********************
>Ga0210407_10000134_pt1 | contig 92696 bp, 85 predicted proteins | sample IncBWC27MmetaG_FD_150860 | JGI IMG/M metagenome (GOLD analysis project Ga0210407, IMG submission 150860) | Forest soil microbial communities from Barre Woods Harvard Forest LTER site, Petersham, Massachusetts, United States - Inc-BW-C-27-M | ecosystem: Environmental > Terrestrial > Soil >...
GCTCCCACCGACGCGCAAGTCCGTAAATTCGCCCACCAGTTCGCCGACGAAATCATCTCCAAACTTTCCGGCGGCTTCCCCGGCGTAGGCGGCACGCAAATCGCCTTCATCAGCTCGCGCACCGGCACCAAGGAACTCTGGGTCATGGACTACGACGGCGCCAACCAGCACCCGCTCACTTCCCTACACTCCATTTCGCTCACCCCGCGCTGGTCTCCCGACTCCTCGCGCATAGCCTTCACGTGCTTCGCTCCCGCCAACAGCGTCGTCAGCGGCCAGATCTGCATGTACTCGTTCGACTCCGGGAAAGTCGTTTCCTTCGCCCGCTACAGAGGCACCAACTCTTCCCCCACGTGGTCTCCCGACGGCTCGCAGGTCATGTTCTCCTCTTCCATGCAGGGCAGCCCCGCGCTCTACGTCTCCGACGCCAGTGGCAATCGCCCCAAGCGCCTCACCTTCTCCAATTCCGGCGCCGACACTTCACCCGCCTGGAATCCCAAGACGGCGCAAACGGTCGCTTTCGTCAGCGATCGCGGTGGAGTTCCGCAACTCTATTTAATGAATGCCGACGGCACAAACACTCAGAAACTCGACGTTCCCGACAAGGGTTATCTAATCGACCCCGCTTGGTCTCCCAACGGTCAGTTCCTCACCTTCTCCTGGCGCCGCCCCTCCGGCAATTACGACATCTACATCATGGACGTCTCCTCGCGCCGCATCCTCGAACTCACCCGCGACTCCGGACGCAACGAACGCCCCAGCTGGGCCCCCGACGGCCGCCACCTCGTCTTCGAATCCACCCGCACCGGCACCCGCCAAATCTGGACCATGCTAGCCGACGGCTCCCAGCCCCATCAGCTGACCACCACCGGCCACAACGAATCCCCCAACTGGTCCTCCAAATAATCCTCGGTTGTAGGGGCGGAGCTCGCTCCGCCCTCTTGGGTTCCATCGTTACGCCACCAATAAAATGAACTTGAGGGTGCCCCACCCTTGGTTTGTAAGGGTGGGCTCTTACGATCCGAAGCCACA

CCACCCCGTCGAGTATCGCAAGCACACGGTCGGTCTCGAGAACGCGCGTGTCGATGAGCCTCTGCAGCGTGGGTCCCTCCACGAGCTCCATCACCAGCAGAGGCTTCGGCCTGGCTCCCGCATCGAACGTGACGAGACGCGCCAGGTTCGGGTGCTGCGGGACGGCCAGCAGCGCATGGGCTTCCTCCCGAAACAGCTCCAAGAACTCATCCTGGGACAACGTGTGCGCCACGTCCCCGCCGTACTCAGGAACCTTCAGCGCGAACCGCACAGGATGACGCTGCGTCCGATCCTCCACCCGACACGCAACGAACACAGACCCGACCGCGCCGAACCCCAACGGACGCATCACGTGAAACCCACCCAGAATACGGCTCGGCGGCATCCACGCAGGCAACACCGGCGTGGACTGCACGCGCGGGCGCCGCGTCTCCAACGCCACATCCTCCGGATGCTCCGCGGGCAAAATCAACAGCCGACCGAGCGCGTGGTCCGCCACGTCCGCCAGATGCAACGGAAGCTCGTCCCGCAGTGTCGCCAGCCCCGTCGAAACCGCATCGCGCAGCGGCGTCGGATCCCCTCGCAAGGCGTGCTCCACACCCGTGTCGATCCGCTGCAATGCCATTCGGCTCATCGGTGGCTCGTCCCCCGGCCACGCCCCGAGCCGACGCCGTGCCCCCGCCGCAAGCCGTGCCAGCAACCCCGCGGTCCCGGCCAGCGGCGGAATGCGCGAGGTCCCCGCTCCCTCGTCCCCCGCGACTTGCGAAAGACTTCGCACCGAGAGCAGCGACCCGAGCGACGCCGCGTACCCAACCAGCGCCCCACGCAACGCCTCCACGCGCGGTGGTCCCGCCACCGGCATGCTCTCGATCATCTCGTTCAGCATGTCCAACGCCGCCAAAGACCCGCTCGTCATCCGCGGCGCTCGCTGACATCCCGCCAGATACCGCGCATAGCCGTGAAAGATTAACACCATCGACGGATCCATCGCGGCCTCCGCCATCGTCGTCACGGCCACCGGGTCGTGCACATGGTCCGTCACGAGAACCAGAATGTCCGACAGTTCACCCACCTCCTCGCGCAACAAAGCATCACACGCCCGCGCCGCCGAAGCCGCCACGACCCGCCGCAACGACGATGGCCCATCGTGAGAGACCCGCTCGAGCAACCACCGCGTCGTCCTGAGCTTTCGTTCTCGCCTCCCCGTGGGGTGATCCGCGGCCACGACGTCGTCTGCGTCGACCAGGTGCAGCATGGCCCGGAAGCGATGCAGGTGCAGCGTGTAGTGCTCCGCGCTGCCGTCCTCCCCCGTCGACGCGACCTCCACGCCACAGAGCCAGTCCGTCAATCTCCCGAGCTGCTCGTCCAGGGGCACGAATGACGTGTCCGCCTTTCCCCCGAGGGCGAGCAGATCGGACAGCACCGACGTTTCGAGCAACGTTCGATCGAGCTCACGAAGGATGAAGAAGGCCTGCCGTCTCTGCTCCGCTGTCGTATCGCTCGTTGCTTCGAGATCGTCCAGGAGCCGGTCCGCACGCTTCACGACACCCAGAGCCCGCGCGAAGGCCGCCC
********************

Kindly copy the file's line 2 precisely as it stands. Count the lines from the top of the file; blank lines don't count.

GCTCCCACCGACGCGCAAGTCCGTAAATTCGCCCACCAGTTCGCCGACGAAATCATCTCCAAACTTTCCGGCGGCTTCCCCGGCGTAGGCGGCACGCAAATCGCCTTCATCAGCTCGCGCACCGGCACCAAGGAACTCTGGGTCATGGACTACGACGGCGCCAACCAGCACCCGCTCACTTCCCTACACTCCATTTCGCTCACCCCGCGCTGGTCTCCCGACTCCTCGCGCATAGCCTTCACGTGCTTCGCTCCCGCCAACAGCGTCGTCAGCGGCCAGATCTGCATGTACTCGTTCGACTCCGGGAAAGTCGTTTCCTTCGCCCGCTACAGAGGCACCAACTCTTCCCCCACGTGGTCTCCCGACGGCTCGCAGGTCATGTTCTCCTCTTCCATGCAGGGCAGCCCCGCGCTCTACGTCTCCGACGCCAGTGGCAATCGCCCCAAGCGCCTCACCTTCTCCAATTCCGGCGCCGACACTTCACCCGCCTGGAATCCCAAGACGGCGCAAACGGTCGCTTTCGTCAGCGATCGCGGTGGAGTTCCGCAACTCTATTTAATGAATGCCGACGGCACAAACACTCAGAAACTCGACGTTCCCGACAAGGGTTATCTAATCGACCCCGCTTGGTCTCCCAACGGTCAGTTCCTCACCTTCTCCTGGCGCCGCCCCTCCGGCAATTACGACATCTACATCATGGACGTCTCCTCGCGCCGCATCCTCGAACTCACCCGCGACTCCGGACGCAACGAACGCCCCAGCTGGGCCCCCGACGGCCGCCACCTCGTCTTCGAATCCACCCGCACCGGCACCCGCCAAATCTGGACCATGCTAGCCGACGGCTCCCAGCCCCATCAGCTGACCACCACCGGCCACAACGAATCCCCCAACTGGTCCTCCAAATAATCCTCGGTTGTAGGGGCGGAGCTCGCTCCGCCCTCTTGGGTTCCATCGTTACGCCACCAATAAAATGAACTTGAGGGTGCCCCACCCTTGGTTTGTAAGGGTGGGCTCTTACGATCCGAAGCCACA